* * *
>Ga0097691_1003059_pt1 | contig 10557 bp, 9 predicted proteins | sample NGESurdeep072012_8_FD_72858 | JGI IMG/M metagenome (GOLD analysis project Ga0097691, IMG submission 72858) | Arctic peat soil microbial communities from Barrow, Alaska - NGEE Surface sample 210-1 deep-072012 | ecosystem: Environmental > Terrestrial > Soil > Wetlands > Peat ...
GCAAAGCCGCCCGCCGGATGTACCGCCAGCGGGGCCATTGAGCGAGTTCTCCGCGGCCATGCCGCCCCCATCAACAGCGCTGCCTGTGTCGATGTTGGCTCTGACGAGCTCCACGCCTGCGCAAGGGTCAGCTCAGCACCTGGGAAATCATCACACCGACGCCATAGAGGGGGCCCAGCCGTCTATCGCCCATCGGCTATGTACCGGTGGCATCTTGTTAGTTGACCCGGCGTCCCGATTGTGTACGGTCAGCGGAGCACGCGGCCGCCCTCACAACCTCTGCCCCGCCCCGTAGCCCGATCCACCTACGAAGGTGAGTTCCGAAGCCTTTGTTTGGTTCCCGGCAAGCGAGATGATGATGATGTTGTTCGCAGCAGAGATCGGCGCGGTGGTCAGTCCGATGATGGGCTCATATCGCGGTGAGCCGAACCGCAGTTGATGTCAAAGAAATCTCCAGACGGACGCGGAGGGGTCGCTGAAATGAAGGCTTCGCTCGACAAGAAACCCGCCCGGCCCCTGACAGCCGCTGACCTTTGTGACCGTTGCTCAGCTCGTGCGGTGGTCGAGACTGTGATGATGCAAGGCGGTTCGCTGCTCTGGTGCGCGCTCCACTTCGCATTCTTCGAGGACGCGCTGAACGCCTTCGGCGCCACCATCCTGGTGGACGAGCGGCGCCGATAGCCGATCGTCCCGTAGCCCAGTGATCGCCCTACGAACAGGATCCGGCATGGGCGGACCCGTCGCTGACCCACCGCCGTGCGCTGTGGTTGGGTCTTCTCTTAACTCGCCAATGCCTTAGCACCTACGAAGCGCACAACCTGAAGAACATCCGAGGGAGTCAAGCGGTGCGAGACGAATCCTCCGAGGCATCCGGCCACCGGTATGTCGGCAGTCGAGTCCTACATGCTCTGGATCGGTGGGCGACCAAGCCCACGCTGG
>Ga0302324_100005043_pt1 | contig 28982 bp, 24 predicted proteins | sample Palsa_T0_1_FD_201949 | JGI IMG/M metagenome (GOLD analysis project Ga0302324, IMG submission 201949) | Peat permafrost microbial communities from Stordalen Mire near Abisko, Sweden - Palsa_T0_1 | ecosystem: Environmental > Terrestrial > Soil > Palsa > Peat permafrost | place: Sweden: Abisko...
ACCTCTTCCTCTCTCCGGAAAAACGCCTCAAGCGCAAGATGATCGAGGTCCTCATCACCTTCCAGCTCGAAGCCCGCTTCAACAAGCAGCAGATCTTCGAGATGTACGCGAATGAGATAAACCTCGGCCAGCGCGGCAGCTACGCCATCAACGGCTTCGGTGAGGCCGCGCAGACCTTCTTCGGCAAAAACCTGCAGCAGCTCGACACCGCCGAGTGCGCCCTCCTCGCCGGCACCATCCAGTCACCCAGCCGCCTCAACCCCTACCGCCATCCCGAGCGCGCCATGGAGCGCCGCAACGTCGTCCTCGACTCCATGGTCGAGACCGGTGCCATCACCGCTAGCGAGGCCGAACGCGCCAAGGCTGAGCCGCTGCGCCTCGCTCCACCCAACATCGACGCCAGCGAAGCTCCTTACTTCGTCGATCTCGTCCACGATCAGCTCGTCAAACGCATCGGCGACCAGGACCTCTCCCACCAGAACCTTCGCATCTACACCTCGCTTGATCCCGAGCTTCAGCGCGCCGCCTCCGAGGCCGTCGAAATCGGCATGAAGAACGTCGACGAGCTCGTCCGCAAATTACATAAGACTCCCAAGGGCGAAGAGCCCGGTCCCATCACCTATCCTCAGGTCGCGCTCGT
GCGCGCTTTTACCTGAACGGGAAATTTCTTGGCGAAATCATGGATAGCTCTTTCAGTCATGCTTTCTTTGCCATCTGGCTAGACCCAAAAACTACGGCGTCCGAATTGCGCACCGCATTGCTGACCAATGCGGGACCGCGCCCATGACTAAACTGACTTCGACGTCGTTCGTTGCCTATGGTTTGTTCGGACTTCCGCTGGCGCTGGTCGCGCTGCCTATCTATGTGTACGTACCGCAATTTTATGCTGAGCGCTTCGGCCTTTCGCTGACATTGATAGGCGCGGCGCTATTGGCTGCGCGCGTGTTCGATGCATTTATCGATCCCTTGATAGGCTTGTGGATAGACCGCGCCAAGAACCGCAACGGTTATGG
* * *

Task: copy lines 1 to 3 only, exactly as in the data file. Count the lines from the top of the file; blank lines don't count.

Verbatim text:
>Ga0097691_1003059_pt1 | contig 10557 bp, 9 predicted proteins | sample NGESurdeep072012_8_FD_72858 | JGI IMG/M metagenome (GOLD analysis project Ga0097691, IMG submission 72858) | Arctic peat soil microbial communities from Barrow, Alaska - NGEE Surface sample 210-1 deep-072012 | ecosystem: Environmental > Terrestrial > Soil > Wetlands > Peat ...
GCAAAGCCGCCCGCCGGATGTACCGCCAGCGGGGCCATTGAGCGAGTTCTCCGCGGCCATGCCGCCCCCATCAACAGCGCTGCCTGTGTCGATGTTGGCTCTGACGAGCTCCACGCCTGCGCAAGGGTCAGCTCAGCACCTGGGAAATCATCACACCGACGCCATAGAGGGGGCCCAGCCGTCTATCGCCCATCGGCTATGTACCGGTGGCATCTTGTTAGTTGACCCGGCGTCCCGATTGTGTACGGTCAGCGGAGCACGCGGCCGCCCTCACAACCTCTGCCCCGCCCCGTAGCCCGATCCACCTACGAAGGTGAGTTCCGAAGCCTTTGTTTGGTTCCCGGCAAGCGAGATGATGATGATGTTGTTCGCAGCAGAGATCGGCGCGGTGGTCAGTCCGATGATGGGCTCATATCGCGGTGAGCCGAACCGCAGTTGATGTCAAAGAAATCTCCAGACGGACGCGGAGGGGTCGCTGAAATGAAGGCTTCGCTCGACAAGAAACCCGCCCGGCCCCTGACAGCCGCTGACCTTTGTGACCGTTGCTCAGCTCGTGCGGTGGTCGAGACTGTGATGATGCAAGGCGGTTCGCTGCTCTGGTGCGCGCTCCACTTCGCATTCTTCGAGGACGCGCTGAACGCCTTCGGCGCCACCATCCTGGTGGACGAGCGGCGCCGATAGCCGATCGTCCCGTAGCCCAGTGATCGCCCTACGAACAGGATCCGGCATGGGCGGACCCGTCGCTGACCCACCGCCGTGCGCTGTGGTTGGGTCTTCTCTTAACTCGCCAATGCCTTAGCACCTACGAAGCGCACAACCTGAAGAACATCCGAGGGAGTCAAGCGGTGCGAGACGAATCCTCCGAGGCATCCGGCCACCGGTATGTCGGCAGTCGAGTCCTACATGCTCTGGATCGGTGGGCGACCAAGCCCACGCTGG
>Ga0302324_100005043_pt1 | contig 28982 bp, 24 predicted proteins | sample Palsa_T0_1_FD_201949 | JGI IMG/M metagenome (GOLD analysis project Ga0302324, IMG submission 201949) | Peat permafrost microbial communities from Stordalen Mire near Abisko, Sweden - Palsa_T0_1 | ecosystem: Environmental > Terrestrial > Soil > Palsa > Peat permafrost | place: Sweden: Abisko...